assistance claim on direct appeal. Citing People v. Stewart,
123 Ill.2d 368, 372 (1988), the Illinois Appellate Court during
post-conviction proceedings found this issue waived because it
could have been presented on direct appeal, but was not (waiver
of issues not raised on direct appeal).
Funches asserts that the court erred in finding waiver. He
contends that the plain error standard should have applied
because the evidence was closely balanced. The Court notes that
the Illinois Appellate Court expressly found that there was
substantial evidence against Funches at trial, and discussed some
of the pertinent testimony in its decision. The court was correct
to find waiver. This alleged issue existed at the time Funches
filed his appeal, Funches could have and should have raised
it during his direct appeal. This conclusion is especially
apparent in light of the fact that Funches raised other
ineffective counsel claims during his direct appeal. Moreover,
the Seventh Circuit has held that "[i]f a claim is found to be
waived by an Illinois appellate court, that constitutes an independent and adequate state ground
and we will not entertain that claim." Aliwoli v. Gilmore,
127 F.3d 632, 634 (7th Cir. 1997). Accordingly, Funches' claim is
procedurally defaulted and not subject to federal review.
B. Sufficiency of Evidence
Funches argues that there was not sufficient evidence presented
at trial to prove him guilty beyond a reasonable doubt.
Specifically, Funches contends the evidence presented shows that
he could not have been the shooter. Funches first raised this
issue in his state post-conviction appeal. The Illinois Appellate
Court concluded that Funches' appellate counsel was not
ineffective for failing to raise insufficiency of the evidence
because there was substantial evidence presented against Funches
at trial, and any such challenge would have been non-meritorious.
Funches did not raise this issue in the PLA to his
post-conviction proceedings, and has not demonstrated that there
is adequate cause to excuse the failure. Therefore, this claim is
also procedurally defaulted.
III. REMAINING CLAIMS
To prevail in a habeas corpus action, a petitioner must show
that the state court's decision involved in an "unreasonable
application of clearly established Federal law, as determined by
the Supreme Court" or that the decision was "based on an
unreasonable determination of the facts in light of the evidence
presented in the State court proceeding." § 2254(d). "A state court's factual determination is presumed to be correct and the
petitioner has the burden of rebutting this presumption by clear
and convincing evidence." Id. at § 2254(e). Federal court
intervention is only permissible when a state court decision is
objectively unreasonable. See Woodford v. Visciotti,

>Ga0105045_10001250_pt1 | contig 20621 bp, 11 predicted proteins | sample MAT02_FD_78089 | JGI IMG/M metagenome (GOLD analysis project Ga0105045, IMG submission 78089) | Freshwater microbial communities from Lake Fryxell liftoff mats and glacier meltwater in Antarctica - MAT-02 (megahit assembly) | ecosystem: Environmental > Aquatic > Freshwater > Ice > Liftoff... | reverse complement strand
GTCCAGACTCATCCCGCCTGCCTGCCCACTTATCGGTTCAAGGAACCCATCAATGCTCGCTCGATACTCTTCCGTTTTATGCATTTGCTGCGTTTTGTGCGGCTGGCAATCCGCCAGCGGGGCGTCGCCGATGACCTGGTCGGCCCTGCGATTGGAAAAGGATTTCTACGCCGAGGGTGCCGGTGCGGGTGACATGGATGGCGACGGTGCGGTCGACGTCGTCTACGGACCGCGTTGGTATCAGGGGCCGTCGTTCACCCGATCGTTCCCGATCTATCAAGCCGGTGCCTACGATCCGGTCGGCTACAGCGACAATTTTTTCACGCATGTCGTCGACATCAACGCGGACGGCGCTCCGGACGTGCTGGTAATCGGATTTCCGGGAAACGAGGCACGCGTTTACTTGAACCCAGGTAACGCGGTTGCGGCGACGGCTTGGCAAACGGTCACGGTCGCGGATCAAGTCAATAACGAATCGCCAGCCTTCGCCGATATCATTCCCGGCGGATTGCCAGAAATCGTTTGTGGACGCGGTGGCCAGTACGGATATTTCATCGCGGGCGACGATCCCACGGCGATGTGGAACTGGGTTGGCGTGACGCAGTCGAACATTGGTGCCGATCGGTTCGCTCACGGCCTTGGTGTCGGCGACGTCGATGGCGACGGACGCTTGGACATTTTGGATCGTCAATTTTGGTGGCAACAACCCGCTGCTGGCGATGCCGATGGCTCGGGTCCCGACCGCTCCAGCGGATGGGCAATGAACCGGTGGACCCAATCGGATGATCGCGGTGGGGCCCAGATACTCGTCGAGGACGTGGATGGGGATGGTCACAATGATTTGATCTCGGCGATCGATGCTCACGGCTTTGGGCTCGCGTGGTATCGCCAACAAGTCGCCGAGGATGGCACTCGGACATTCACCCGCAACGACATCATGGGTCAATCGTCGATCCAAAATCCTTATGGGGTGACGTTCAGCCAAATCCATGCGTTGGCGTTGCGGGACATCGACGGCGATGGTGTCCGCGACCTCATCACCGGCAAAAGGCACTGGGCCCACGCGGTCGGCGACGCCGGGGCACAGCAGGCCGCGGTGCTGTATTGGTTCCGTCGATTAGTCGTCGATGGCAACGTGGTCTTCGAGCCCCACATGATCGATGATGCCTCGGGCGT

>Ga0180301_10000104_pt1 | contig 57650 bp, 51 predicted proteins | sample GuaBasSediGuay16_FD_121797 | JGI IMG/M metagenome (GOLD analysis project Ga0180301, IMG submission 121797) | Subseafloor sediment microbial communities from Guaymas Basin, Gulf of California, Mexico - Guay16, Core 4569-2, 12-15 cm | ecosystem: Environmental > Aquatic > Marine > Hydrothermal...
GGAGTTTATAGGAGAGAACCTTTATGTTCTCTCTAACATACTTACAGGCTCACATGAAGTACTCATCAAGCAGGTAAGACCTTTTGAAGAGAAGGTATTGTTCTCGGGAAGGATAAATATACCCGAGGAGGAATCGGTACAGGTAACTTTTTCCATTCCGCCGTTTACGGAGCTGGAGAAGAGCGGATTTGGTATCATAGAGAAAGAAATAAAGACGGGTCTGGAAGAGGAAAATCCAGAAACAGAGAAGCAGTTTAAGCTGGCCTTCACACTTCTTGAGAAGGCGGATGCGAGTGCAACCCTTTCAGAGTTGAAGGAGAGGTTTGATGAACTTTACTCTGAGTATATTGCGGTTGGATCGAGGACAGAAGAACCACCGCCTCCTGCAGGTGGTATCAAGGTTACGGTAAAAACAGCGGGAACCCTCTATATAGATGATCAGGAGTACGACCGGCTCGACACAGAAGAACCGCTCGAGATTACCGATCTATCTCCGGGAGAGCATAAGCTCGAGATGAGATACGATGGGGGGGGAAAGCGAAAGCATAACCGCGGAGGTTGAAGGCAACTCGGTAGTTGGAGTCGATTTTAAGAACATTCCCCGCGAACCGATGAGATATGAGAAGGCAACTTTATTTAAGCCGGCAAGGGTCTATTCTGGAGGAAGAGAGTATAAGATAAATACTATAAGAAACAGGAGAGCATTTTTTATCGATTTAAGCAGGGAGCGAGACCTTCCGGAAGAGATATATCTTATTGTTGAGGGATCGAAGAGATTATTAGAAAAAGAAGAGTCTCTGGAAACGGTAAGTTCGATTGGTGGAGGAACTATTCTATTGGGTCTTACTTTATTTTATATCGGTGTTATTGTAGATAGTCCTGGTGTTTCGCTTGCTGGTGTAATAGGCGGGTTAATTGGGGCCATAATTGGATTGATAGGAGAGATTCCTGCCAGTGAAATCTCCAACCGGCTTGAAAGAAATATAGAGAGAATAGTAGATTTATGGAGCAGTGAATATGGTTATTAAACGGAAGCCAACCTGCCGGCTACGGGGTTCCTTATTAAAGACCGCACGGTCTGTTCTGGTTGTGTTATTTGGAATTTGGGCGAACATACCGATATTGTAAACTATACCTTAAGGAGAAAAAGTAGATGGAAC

537 U.S. 19, 27 (2002).
A. Brady Violation
Funches claims that the state violated Brady by knowingly
withholding evidence regarding Gibson's criminal history. To
succeed on a Brady violation claim, "a defendant must establish
that (1) the prosecution suppressed or withheld evidence that (2)
was favorable and (3) material to the defense." Crivens v.
Roth, 172 F.3d 991, 996 (7th Cir. 1999).
Funches acknowledges that his counsel obtained "contact cards"
from the state regarding Gibson that "suggested" he had a
criminal history. (Resp. Br. at 2). He argues, however, that
despite two pre-trial discovery requests, the state failed to
produce files on Gibson's criminal history. The Illinois
Appellate Court considered this claim and concluded that the
State did not withhold evidence. In so holding, the court found
that Funches' trial counsel knew of Gibson's criminal history. In
fact, the trial record reflected that Funches' counsel referenced
Gibson's criminal history in his opening statement and spent
considerable time discussing it in his closing argument.
Additionally, Gibson himself testified about his felony convictions during the trial, and Funches' counsel
cross-examined him on this subject. The Court concludes that the
Illinois Appellate Court's decision was based upon a reasonable
determination of the facts in light of the evidence presented,
and a reasonable application of the law. Accordingly, Funches'
motion is denied.
B. Alleged Conflict With Counsel
Funches' final assertion is that he was denied a fair trial
because the court failed to inquire about a possible conflict
between himself and his trial counsel he claims his counsel
"limit[ed] [his] defense." (Br. at 21). The Illinois Appellate
Court concluded that no error occurred and that there had been no
unfair prejudice to Funches. The court noted that Funches did not
complain of, or object to, his counsel's performance until after
the defense rested. Funches later complained that his trial
counsel failed to call certain witnesses and did not ask certain
questions he requested. The Illinois Appellate Court properly
found that this type of disagreement is not a conflict of
interest and further noted that decisions regarding trial
strategy are best left to counsel. See People v. Gustafson,
75 Ill.App.3d 497, 500 (Ill.App. 1979). Funches' allegations are
better described as a disagreement over trial strategy. "A court
must indulge a strong presumption that counsel's conduct falls
within the wide range of reasonable professional assistance; that
is, the defendant must overcome the presumption that, under the circumstances, the
challenged action `might be considered sound trial strategy.'"
Strickland v. Washington, 466 U.S. 668, 689 (1984). The
Illinois Appellate Court did not unreasonably apply the law or
determine the facts. Accordingly, Funches' motion is denied on
For the reasons stated herein, Funches' Motion to Vacate, Set
Aside or Correction Sentence is DENIED.
IT IS SO ORDERED.